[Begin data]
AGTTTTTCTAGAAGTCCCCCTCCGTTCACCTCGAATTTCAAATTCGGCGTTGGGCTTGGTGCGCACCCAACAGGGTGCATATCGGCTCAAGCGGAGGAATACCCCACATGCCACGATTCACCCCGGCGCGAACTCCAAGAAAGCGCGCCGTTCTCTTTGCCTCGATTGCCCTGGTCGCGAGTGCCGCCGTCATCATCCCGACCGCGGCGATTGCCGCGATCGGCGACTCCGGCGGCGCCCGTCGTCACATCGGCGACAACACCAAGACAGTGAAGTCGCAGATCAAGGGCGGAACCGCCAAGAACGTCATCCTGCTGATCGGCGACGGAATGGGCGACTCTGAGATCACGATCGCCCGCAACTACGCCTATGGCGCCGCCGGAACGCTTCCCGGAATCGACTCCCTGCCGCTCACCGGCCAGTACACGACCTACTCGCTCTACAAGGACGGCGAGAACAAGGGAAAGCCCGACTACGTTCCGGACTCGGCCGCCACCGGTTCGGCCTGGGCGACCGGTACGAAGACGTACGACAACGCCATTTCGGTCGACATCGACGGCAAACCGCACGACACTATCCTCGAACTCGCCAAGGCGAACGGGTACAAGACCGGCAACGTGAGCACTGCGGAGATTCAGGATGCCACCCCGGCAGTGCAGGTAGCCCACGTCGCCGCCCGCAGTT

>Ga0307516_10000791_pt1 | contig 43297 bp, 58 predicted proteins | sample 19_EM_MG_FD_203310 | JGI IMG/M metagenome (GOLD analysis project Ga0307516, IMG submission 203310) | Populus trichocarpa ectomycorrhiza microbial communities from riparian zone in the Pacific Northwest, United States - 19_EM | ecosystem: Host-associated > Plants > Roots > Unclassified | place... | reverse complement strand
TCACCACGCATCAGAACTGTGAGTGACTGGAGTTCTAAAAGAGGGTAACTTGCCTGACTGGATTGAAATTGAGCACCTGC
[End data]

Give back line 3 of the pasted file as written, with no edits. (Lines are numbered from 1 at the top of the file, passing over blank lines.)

TCACCACGCATCAGAACTGTGAGTGACTGGAGTTCTAAAAGAGGGTAACTTGCCTGACTGGATTGAAATTGAGCACCTGC